We are delighted to confirm that the 2017 Contemporary Women’s Writing Essay Prize has been awarded to Elisa Serna-Martinez for her essay “‘She scrape she knee’: The Affective Politics of Scars as Agents of Female Caribbean Resistance in Opal Palmer Adisa’s Work.”
Two further essays were Highly Commended by the Prize Panel:
Amber West, “Through the Funhouse, Towards the Dead World: An Argument for a Puppet-Based Production of Adrienne Kennedy’s Funnyhouse of a Negro”
Stacey Amo, “Tasting Otherness, Othering Tastiness: Monique Truong’s Bitter in the Mouth”
Thank you to everyone who submitted work and congratulations to Elisa, Amber and Stacey!
An International Conference
Reading Michèle Roberts
Department of British Literature and Culture, University of Lodz, Poland
7-8 September 2017
Call for Papers
Michèle Roberts is an author who escapes easy classifications, her books being as rich and complex as her personal history and the sources of her inspiration. Born in an Anglo-French family and raised in a repressive Catholic background, she has blossomed into a writer who draws inspiration from this complex heritage without being inhibited by its limitations. In consequence, her oeuvre—which includes novels, short stories, poems, essays and theatrical plays—offers a seemingly effortless marriage of oppositions. Like no other contemporary writer, Roberts combines spirituality with sensuality, engages literary tradition in the service of radical experiment and employs religious motifs and images to express progressive feminist ideas. Provocative and witty, her work ranges far beyond the trio of “food, sex and God” that she jokingly named as her principal thematic concerns.
The conference offers a rare opportunity to reflect on Michèle Roberts’s achievement by bringing together scholars interested in her writings. Papers are invited on all aspects of the author’s work. They may concentrate on particular texts or address recurrent themes, motifs and formal strategies. Suggested topics include, but are not limited to, the following:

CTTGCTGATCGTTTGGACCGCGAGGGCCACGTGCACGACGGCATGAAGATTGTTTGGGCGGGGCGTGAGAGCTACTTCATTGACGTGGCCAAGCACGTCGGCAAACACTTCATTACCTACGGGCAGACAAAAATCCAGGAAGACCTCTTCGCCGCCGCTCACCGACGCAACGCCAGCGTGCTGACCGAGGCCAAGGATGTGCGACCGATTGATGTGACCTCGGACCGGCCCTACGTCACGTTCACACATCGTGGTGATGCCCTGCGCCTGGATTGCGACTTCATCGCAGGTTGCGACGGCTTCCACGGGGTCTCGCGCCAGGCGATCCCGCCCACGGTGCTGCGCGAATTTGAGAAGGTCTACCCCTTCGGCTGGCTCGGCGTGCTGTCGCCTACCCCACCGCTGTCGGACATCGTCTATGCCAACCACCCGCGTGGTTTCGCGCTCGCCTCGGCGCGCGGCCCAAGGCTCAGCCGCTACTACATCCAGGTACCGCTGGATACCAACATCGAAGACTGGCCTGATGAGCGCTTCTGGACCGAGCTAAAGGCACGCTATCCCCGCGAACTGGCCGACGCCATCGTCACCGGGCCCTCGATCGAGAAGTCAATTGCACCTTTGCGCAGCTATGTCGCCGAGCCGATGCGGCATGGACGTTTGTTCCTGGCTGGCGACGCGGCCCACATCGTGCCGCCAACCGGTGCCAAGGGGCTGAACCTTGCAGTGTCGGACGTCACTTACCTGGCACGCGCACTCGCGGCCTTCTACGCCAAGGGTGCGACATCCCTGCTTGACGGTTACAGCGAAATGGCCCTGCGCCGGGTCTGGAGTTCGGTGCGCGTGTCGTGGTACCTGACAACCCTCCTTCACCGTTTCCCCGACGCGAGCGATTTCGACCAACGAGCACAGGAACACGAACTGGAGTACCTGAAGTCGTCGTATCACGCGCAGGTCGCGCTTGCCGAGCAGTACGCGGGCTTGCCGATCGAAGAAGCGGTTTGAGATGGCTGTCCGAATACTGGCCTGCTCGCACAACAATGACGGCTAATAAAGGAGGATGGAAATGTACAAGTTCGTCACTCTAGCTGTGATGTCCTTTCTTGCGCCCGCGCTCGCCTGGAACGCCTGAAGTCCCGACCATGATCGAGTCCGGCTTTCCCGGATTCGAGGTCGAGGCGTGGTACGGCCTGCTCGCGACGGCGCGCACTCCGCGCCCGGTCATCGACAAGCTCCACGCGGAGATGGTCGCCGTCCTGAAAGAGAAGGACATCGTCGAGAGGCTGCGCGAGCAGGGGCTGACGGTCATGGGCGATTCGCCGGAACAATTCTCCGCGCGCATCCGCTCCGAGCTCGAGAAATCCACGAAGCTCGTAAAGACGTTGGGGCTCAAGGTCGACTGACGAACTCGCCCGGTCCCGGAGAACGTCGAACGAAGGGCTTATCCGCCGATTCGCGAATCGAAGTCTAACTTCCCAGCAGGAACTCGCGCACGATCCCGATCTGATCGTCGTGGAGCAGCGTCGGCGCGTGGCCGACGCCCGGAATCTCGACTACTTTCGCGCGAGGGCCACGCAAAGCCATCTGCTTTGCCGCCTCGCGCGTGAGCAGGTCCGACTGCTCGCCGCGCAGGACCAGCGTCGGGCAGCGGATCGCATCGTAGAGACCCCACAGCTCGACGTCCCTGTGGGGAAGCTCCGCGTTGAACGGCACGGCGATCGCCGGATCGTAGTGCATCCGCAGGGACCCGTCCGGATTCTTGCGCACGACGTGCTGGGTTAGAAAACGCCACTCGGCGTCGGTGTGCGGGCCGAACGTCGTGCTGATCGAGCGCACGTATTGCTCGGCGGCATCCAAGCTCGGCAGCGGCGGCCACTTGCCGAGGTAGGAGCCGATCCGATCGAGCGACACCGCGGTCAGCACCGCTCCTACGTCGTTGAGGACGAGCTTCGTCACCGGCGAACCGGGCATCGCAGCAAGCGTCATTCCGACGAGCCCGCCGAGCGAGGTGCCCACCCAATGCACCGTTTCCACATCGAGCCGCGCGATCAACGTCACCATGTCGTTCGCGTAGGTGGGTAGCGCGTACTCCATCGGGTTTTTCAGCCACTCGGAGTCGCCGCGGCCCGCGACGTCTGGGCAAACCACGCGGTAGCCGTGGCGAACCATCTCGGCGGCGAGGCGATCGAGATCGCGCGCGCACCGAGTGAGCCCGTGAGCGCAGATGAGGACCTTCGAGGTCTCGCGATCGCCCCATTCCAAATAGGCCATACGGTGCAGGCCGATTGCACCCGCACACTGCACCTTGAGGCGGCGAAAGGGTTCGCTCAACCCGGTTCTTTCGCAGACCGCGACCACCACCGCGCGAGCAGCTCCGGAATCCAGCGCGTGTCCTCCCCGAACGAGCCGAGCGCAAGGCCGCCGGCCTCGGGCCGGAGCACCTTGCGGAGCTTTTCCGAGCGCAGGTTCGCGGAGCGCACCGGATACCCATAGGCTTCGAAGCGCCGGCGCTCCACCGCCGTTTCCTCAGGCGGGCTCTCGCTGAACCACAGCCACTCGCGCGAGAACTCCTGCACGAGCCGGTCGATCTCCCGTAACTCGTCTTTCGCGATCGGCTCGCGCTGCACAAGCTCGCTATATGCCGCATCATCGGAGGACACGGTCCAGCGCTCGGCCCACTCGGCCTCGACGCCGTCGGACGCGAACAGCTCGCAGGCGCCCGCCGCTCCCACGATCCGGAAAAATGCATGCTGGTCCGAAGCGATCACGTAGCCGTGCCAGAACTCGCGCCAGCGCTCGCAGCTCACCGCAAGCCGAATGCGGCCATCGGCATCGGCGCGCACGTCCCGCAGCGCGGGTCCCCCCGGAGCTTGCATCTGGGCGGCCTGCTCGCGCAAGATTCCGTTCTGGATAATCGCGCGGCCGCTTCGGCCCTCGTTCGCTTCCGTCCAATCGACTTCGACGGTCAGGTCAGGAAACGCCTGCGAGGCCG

· spirituality and religion
· feminist theology
· sensuality, desire and sexuality
· literary representation of sensory experience
· (maternal) body
· male/female dynamics
· family dynamics
· female space(s)
· feminine experience and identity
· history, memory and the past
· intertextuality: tradition and the practice of “writing back”
· historical, literary and biblical inspirations
· narrative technique and formal experiments
· representations of London / representations of small-town France
· language, symbolism, recurrent images and metaphors
· society, ideology and politics
We take pleasure in announcing that Michèle Roberts has kindly accepted our invitation to be a special guest speaker during the conference. Her presence will give the participants a unique opportunity to discuss their research ideas with the author.
Proposed presentations should be 20 minutes long. Please submit an abstract of 200-300 words, including the title of your presentation and a brief academic CV to firstname.lastname@example.org. The deadline for submissions is 1 June 2017 and the participants will be notified by 15 June 2017.
For further details, see conference site: : http://reading.uni.lodz.pl
English: Shared Futures, 5-7 July 2017, Newcastle-upon-Tyne
What is English: Shared Futures?
· ‘English: Shared Futures’ (E:SF) is a the first time that all the branches of English – literature, language and creative writing – have come together to talk about and celebrate their subject, and to explore its futures in the nations of the UK and across the world.
· Writers, critics, academics, teachers, and linguists will unite in a festival event, part celebration, part conversation, part cultural fringe.
· E:SF is being held in Newcastle and will show-case the excellent literary culture of the region, its writers, and publishers (e.g. Bloodaxe). We’ll also be joining in with the 50th anniversary commemorations of Newcastle University’s awarding Dr Martin Luther King an honorary degree in 1967.
· Alongside over 150 panels, readings, and workshops, we have:
o Talks on literary biography from Hermione Lee, Kathryn Hughes, Andrew Hadfield;
o Deborah Cameron on ‘Language and the problem of female authority’;
o Lemn Sissay reading and answering questions.
· We are pioneering a series of ‘literary salons’ with Marina Warner, Elleke Boehmer, Bernadine Evaristo, John Mullan, and Dinah Birch, who will talk about their lives in literature and the literature in their lives (in R4 terms, not ‘the life scientific’ but ‘the literary life’).
· The conversations at the event will discuss the most up-to –date ideas on great writers of the past and present, how we use language, and how we teach people to write – and think – creatively. (We’d be delighted to help the media access the best of these speakers).
· Our cultural fringe will feature readings around the city from local, national, and international writers and groups, and include a leading writer in conversation with Jackie Kay (details tbc).
· English, the liveliest and largest school and university arts subject, is participating in some of the most pressing issues of the day, such as migration, identity, the uses we make of the past, and the place of higher education in our society.
· We are also, along with the colleagues in the rest of arts and humanities community, addressing the urgent need to maintain access to the arts and culture for everyone.
· We think it’s important that the humane voice of English, and what literature teaches, is heard, especially at the moment, to help build our shared future.
Bob Eaglestone R.Eaglestone@rhul.ac.uk
Gail Marshall email@example.com